BBC’s Mastermind is calling for more gay contestants
The BBC is looking to attract a “more diverse audience and contestants” to its flagship quiz show Mastermind, including LGBT+ people, women and ethnic minorities.
In a document sent out to production companies, the BBC outlines its vision to “maintain the intellectual rigour” of the show, while also wanting to “creatively refresh” the programme so as to appeal to a wider audience.
The BBC’s Mastermind and Celebrity Mastermind have so far only been made by the public broadcaster’s in-house team, but the show is now being put out to tender to external producers.
This is because of new rules that require the BBC to outsource more of its content.
Mastermind, which has been running since 1972, has only had four women winners in the last 20 series.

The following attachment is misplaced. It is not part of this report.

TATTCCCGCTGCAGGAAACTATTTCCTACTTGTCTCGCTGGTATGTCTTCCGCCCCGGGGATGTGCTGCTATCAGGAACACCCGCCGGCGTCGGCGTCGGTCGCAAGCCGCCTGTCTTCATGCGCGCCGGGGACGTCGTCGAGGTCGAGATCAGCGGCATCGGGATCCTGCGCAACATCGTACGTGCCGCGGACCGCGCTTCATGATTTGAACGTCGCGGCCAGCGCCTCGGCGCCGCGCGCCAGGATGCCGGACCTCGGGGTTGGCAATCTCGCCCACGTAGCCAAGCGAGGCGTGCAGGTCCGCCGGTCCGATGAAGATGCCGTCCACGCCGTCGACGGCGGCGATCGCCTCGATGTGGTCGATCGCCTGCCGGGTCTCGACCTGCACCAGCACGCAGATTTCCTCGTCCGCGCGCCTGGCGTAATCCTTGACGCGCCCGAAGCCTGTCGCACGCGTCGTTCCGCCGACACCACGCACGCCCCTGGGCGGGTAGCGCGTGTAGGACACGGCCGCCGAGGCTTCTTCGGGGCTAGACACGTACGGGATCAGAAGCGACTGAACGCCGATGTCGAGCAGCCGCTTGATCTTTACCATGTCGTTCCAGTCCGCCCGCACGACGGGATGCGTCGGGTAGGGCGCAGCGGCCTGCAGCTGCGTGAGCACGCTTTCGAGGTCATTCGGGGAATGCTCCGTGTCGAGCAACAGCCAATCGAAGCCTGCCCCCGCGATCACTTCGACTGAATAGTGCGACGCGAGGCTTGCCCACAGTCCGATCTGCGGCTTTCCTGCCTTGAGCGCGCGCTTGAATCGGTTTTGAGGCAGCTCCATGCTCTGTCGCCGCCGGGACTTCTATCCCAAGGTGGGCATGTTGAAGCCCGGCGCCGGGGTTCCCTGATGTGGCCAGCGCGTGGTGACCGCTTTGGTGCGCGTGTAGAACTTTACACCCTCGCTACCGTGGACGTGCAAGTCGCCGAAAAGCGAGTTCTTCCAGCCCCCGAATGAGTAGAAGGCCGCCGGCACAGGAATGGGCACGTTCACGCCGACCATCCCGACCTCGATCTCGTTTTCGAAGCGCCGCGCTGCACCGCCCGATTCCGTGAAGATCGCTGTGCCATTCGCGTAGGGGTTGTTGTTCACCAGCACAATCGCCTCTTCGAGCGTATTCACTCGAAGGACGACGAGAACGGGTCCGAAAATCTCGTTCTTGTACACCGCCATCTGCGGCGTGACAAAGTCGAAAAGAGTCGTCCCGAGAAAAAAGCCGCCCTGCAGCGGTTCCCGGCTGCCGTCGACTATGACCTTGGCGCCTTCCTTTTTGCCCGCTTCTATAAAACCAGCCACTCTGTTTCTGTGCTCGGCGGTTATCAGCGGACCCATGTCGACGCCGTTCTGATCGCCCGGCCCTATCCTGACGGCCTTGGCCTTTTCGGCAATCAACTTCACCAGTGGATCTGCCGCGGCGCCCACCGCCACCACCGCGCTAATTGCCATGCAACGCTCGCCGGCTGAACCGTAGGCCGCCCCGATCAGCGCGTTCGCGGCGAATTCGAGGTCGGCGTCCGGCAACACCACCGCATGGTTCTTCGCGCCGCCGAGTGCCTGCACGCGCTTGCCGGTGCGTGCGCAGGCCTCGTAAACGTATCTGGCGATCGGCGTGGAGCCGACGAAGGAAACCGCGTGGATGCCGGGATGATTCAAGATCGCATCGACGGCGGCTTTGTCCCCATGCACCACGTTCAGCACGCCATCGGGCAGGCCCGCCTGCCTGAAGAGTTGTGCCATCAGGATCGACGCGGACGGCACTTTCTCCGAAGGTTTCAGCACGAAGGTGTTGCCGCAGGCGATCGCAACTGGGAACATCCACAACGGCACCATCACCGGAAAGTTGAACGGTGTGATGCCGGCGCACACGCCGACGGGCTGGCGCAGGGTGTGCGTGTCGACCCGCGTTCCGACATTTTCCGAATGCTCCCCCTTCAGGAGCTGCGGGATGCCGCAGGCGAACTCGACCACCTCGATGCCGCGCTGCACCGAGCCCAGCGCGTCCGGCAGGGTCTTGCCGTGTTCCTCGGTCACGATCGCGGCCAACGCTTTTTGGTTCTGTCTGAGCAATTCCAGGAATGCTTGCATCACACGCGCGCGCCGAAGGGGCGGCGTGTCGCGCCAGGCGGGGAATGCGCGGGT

“We wish to attract a wider and even more diverse audience and contestants for these series,” the document reads. “We wish to explore how to cast a wider ranging contestant pool attracting younger and older contestants, and wider diversity in terms of ethnicity, gender, sexuality and disability.”
According to the publication, John Humphrys, who has presented the show since 2003, will continue to present both series.
The document adds that the BBC would also like both shows to appeal to younger viewers.
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“We’d like to have proposals for ways of making the show even more attractive to younger audiences for example through approaches to production and/or use of social media,” it reads.
Additionally, the BBC states that it wants to increase the appeal of Mastermind on iPlayer.
Mastermind is renowned for its tough questions and serious atmosphere.
Over the years, a number of catchphrases have been coined on the show, including, “Pass,” and “I’ve started so I’ll finish.”
Unlike most quiz shows, there is no cash prize. Instead contestants compete for the honour of the title of “Mastermind” or “Celebrity Mastermind.”